“Well, this is a weird place for an interview,” Hailee Steinfeld laughs. That it is. This is the actress’ first time in Berkeley, and the first place she gets to visit is the theater manager’s utilitarian office at the city’s Shattuck Cinemas.
She’s attending a screening of her new film, “The Edge of Seventeen,” for UC Berkeley students. She plays Nadine, a painfully awkward high school junior, whip smart but emotionally immature and caught in the angst of sibling rivalry with her popular older brother Darian (Brody Jenner), as well as boy, best friend and mother troubles.
She was a best supporting actress Oscar nominee at 13 for her role as vengeful Mattie Ross in “True Grit,” her first feature, and the titles of teen movie classics roll easily off her tongue: the holy trinity of John Hughes/Molly Ringwald collaborations, “16 Candles,” “The Breakfast Club” and “Pretty in Pink”; Cameron Crowe’s beloved directing debut, “Say Anything”; and “Clueless,” the Alicia Silverstone comedy that provided Paul Rudd with an early breakout role. It is a list that she hopes “The Edge of Seventeen” will join.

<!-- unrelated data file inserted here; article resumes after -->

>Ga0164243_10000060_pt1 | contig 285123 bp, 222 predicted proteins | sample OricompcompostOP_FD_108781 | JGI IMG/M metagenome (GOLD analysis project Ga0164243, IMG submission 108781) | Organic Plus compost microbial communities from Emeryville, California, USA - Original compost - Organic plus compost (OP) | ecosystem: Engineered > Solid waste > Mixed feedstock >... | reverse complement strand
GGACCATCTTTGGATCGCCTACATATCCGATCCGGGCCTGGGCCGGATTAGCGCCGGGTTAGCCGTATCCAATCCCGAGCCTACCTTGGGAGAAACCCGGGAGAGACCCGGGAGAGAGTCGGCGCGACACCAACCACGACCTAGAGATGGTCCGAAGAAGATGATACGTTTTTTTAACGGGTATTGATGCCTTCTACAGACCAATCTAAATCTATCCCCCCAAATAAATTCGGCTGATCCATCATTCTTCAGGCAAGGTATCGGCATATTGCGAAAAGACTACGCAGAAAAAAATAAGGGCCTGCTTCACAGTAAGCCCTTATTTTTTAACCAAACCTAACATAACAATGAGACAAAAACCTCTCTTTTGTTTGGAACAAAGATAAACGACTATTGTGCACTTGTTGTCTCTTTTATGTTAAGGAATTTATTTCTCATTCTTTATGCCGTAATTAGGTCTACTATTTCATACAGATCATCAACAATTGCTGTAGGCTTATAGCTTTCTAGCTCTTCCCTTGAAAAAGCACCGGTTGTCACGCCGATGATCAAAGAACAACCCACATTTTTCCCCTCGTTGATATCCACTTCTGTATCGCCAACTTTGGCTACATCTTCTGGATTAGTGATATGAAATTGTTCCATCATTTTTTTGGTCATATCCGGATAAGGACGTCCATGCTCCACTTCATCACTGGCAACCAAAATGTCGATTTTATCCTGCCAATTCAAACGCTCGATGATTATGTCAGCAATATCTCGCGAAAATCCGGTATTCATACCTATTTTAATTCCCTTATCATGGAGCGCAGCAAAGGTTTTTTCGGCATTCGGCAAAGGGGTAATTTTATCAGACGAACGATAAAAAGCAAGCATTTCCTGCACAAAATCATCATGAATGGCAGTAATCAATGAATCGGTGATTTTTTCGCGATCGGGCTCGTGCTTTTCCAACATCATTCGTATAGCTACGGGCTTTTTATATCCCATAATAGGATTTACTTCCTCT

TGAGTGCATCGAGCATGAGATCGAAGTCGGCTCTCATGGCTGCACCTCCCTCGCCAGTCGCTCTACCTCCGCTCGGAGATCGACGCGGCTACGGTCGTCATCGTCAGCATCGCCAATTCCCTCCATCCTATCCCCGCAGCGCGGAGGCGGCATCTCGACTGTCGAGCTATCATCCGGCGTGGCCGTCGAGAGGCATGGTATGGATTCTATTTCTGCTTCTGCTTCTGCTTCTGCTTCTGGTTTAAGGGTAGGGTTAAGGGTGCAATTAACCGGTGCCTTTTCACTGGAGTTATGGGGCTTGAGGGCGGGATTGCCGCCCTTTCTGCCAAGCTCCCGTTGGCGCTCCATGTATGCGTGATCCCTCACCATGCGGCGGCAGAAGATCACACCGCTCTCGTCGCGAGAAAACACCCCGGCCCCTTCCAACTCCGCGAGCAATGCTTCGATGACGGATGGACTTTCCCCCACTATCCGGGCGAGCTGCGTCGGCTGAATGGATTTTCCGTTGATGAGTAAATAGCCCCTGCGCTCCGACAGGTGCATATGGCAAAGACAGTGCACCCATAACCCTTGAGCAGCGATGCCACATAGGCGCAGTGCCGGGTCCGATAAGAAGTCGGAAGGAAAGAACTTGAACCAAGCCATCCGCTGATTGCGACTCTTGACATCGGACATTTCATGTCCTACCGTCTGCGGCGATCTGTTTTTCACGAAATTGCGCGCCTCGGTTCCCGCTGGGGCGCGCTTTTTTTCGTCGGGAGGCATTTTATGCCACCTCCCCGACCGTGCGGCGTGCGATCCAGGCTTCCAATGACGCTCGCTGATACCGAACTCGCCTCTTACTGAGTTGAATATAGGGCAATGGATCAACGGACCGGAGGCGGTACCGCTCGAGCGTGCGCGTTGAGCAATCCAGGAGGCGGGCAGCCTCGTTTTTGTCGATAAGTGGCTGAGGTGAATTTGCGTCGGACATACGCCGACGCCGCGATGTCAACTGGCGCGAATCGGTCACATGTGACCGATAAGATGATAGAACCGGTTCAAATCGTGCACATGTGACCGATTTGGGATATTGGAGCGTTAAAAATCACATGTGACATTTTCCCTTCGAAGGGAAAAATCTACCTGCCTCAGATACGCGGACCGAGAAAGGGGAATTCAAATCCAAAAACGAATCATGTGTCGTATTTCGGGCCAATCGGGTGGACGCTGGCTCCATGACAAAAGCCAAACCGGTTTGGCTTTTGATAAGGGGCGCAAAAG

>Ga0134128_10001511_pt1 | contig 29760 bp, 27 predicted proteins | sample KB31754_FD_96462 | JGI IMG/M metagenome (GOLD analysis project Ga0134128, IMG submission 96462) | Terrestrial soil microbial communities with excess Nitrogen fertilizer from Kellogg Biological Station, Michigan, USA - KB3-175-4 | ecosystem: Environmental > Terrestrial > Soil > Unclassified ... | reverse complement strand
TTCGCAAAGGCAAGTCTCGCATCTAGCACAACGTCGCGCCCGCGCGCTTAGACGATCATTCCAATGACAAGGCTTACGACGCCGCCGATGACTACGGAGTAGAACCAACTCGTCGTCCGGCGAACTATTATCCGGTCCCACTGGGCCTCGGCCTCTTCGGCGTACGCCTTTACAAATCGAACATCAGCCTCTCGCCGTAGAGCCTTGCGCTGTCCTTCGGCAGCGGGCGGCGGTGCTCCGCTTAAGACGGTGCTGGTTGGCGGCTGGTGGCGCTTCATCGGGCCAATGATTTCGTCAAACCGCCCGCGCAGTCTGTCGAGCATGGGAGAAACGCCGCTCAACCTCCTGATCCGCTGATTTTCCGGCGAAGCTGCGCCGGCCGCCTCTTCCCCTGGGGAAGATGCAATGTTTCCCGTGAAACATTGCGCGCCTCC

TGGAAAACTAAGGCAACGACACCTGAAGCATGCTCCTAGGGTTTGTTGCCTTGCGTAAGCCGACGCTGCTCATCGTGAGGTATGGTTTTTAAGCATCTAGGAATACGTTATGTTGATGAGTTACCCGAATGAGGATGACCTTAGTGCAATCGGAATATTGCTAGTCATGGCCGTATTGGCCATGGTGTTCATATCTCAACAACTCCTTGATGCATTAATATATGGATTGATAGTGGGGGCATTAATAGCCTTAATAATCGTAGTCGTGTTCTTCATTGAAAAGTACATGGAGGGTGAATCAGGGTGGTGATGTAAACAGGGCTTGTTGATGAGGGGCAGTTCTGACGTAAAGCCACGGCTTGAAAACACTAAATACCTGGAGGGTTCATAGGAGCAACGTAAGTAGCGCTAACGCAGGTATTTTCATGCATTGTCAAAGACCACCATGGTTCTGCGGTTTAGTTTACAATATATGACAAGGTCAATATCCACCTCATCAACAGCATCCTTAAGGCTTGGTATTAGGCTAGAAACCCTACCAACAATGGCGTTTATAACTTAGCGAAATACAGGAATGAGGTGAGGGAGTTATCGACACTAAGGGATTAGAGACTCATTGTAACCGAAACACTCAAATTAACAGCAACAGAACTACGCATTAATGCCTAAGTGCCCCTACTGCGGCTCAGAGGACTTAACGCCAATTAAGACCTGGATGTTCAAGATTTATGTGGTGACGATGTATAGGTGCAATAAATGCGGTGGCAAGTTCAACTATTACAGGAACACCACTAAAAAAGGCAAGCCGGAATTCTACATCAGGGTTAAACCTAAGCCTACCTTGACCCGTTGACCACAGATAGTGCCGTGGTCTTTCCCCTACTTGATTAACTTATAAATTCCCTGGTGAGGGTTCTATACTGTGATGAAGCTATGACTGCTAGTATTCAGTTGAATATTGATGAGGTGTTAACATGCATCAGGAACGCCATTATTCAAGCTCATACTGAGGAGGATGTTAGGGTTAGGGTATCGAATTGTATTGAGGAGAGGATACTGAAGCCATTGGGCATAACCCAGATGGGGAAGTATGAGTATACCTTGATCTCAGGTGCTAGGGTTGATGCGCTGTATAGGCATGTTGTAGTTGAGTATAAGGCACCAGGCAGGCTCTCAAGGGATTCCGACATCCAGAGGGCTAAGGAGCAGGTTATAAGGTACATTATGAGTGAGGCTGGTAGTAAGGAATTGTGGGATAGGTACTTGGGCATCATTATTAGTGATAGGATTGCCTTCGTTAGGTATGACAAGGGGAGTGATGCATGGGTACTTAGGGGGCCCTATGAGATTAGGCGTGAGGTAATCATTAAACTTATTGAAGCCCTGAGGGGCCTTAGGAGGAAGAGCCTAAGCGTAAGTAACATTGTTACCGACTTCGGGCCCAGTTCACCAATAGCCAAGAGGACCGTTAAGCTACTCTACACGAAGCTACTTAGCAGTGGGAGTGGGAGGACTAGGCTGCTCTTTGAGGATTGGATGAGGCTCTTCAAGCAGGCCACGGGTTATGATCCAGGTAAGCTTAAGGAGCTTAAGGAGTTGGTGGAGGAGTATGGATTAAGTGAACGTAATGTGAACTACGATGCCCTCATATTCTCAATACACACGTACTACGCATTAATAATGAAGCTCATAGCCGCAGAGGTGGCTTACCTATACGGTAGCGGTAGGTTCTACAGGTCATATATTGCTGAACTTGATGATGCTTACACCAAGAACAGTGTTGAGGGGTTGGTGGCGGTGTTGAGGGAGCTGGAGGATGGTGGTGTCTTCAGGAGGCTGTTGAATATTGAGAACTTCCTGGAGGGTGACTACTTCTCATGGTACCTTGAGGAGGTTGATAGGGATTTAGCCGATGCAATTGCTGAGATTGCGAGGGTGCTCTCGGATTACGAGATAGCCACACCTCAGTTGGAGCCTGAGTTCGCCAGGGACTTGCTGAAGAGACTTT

“Being a part of bringing that story to life is really what felt most important to me,” Steinfeld says. “Giving my generation a film that they can call their own, giving them a story that they can feel like they can watch and not feel alone.”
Inside the theater, the audience reacts enthusiastically to the tale that unfolds onscreen. Just how much they come to embrace Nadine becomes clear late in the film when a character she’s been at war with offers a tentative olive branch and several people shout back at the screen, answering on her behalf.
When Steinfeld enters the theater at the end of the screening to do a Q&A, it’s not just to applause but the type of hoots and hollering that greets rock icons. It’s only one preview, but in her quest to have “The Edge of Seventeen” capture young hearts and minds, the reaction is a good sign.